Refugee advocates have criticised the Australian government’s $55 million refugee resettlement agreement with Cambodia after an Iranian couple decided to return home.
Refugee advocates say a $55 million refugee resettlement agreement with Cambodia has proven to be a waste of money after three of five refugees transferred to the country from Nauru decided to go home.
The comments come after it was revealed an Iranian couple transferred to Cambodia from Nauru have left the country. There are just two refugees remaining in Cambodia after an ethnic Rohingya man returned home late last year.
A spokesperson for Immigration Minister Peter Dutton yesterday told SBS, "refugees can elect to return to their country of origin at any time, which is what an Iranian couple in Cambodia decided to do recently".
"Quite a number have been resettled to other countries, some have run away, some have returned home."
Ian Rintoul, of the Refugee Action Coalition, told SBS the Cambodia agreement was "flawed from the beginning," but it was "now clear that the deal is massive waste of money and a complete failure".
Mr Rintoul said he had spoken with the Iranian couple after they were transferred from Nauru last year.
"It was clear at that time that they were hoping to be able to leave Cambodia to get somewhere there could be permanently secure," he said.
"They were separated from the Cambodian community and felt that the promises that had been made to them about the conditions in Cambodia had not been kept."
Mr Rintoul said the government "should recognise that the Cambodia deal is dead, and their efforts to find a poor third country has failed and such efforts will continue to fail".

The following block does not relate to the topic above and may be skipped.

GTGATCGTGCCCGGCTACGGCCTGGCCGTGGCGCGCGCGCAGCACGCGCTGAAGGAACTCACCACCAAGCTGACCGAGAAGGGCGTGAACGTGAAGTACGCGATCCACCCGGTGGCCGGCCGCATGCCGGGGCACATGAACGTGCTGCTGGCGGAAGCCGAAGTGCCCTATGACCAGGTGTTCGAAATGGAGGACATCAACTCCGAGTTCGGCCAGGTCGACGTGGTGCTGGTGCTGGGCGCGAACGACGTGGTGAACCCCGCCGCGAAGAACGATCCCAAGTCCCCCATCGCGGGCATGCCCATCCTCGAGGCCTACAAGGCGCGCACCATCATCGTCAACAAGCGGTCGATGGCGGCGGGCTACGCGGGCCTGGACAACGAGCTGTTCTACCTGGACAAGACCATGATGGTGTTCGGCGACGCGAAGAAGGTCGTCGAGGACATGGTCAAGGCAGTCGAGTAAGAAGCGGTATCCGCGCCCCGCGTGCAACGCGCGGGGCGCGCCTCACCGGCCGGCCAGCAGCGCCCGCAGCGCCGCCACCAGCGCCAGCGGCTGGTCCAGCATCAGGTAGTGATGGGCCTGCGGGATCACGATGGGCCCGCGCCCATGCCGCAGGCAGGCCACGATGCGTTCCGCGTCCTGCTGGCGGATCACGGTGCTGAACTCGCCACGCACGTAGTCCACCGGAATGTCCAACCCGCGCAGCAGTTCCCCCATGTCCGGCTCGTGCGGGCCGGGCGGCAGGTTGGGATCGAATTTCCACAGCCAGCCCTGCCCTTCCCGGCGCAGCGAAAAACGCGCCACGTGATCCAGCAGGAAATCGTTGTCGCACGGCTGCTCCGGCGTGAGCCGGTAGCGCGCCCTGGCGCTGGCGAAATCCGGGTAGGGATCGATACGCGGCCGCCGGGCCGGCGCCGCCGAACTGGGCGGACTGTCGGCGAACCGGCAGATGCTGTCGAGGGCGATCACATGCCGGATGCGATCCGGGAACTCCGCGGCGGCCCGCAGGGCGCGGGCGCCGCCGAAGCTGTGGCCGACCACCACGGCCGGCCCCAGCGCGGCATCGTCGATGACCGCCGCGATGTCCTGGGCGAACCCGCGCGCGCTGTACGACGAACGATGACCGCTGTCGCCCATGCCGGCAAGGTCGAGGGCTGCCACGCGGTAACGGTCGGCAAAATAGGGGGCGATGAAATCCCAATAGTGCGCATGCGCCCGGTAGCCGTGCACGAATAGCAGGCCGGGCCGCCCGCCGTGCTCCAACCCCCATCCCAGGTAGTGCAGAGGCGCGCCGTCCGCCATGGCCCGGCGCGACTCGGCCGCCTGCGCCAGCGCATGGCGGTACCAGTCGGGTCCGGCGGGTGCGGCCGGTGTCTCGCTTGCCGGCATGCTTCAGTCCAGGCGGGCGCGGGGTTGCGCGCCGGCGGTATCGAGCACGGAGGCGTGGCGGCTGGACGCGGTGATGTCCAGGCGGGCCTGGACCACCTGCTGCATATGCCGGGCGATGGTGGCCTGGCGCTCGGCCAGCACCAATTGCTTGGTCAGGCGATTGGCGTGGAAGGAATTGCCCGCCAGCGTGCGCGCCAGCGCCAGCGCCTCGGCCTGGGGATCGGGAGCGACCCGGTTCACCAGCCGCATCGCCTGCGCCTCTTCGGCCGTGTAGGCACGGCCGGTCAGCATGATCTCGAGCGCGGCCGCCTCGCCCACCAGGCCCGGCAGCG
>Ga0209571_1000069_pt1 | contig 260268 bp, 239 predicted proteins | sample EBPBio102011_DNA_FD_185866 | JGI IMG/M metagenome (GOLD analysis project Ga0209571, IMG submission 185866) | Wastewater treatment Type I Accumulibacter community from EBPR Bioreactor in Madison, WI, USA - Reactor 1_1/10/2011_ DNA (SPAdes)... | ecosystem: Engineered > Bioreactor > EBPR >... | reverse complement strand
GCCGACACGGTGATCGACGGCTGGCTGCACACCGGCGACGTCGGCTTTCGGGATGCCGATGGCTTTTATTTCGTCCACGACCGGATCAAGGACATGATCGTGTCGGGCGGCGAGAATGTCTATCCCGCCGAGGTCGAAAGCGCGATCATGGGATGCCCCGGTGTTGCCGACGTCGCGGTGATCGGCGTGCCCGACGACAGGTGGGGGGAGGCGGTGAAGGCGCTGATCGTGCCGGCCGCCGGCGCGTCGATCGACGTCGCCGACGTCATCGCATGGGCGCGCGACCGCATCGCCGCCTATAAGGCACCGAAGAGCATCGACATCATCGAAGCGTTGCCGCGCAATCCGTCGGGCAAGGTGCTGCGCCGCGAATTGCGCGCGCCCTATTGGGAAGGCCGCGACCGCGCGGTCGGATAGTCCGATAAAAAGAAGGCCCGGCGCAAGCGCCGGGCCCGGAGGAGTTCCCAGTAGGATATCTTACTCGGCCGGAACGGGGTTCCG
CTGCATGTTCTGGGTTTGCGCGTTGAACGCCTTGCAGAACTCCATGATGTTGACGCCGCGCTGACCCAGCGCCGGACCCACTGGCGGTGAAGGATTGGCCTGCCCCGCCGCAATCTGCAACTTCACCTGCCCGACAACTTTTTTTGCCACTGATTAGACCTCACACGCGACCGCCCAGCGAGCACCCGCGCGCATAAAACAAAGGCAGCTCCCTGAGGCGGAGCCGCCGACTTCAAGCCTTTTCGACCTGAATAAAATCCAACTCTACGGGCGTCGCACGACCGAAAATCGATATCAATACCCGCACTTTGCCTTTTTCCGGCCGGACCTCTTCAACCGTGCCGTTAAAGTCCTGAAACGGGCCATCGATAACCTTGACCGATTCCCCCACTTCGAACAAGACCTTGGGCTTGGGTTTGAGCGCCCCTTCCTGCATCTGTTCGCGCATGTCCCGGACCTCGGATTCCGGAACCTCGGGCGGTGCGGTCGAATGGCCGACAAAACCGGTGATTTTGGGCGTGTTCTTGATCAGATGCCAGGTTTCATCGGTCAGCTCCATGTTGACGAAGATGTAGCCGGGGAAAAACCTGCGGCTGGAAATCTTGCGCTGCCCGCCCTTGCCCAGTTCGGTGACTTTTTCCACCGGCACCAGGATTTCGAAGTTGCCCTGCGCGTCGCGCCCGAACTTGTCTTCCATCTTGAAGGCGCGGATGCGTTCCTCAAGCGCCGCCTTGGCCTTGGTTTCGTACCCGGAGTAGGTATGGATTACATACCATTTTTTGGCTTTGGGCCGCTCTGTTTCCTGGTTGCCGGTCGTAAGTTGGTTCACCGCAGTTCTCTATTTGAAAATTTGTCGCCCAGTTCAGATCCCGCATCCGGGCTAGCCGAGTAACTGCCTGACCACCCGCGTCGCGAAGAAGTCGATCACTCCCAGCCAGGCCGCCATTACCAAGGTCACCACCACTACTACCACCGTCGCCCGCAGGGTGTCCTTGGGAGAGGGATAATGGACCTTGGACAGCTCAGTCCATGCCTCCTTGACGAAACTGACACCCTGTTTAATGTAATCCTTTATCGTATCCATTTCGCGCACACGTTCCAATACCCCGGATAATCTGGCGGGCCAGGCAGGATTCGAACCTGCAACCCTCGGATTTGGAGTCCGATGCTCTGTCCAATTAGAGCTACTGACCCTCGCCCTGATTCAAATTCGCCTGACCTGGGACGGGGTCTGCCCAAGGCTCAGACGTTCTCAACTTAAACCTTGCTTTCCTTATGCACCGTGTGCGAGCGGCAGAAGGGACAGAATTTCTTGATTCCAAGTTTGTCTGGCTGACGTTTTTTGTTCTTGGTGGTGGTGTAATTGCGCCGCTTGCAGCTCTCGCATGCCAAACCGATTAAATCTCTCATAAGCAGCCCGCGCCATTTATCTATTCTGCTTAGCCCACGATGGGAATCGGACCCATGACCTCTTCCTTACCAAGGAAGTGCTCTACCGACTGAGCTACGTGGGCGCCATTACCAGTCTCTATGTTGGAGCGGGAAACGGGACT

But in an interview with 2SM Radio on Wednesday, Immigration Minister Peter Dutton denied the deal was dead and indicated more refugees could still be resettled.
"We've got a potential significant number of people who might go from Nauru to Cambodia," he said.
Services in Cambodia
Denise Coghlan, director of Jesuit Refugee Service in Cambodia, told SBS she had worked with about 5,000 refugees and asylum seekers over 26 years in Cambodia but "very, very few have remained".
"Quite a number have been resettled to other countries, some have run away, some have returned home," she said.
Ms Coghlan said the quality of life for people who were poor in Cambodia was "challenging".
"The basic socio-economic rights: a right to shelter, a right to food, a right to water, right to education, right to affordable health are pretty difficult for most people who live at the lower end of the scale, which is about 30 per cent of Cambodians at least and most of the refugees and asylum seekers," she said.
Ms Coghlan had not met the five refugees who came to Cambodia under the agreement because their settlement was handled by the International Organisation for Migration (IOM).
Joe Lowry, Asia-Pacific Spokesperson for the International Organisation for Migration told SBS he could not comment on individual cases because of the IOM's "legal obligations to confidentiality".
But he said the IOM "continues to provide a range of comprehensive settlement services, including employment, medical, psychological and language support".
Under the $55 million agreement, the Australian government committed $15 million to the IOM but Mr Lowry said the funding so far "has not amounted to $15 million given the limited number of refugees arriving from Nauru".
"IOM cannot comment on the future of the programme as it is a the matter for the respective governments," he said.
Greens Senator Sarah-Hanson Young said the resettlement agreement was an "expensive failure" and a "blatant waste of taxpayer’s money".
"The Turnbull government’s response to the global refugee crisis is clearly not working," she said.
But a spokesperson for Immigration Minister Peter Dutton told SBS the government "remains committed to supporting the Government of Cambodia to implement settlement arrangements in Cambodia and encourages refugees temporarily in Nauru to explore this settlement option.
"The Government holds firm on our policy that you if you arrive by boat then you can either return to your country of origin or be resettled in a third country."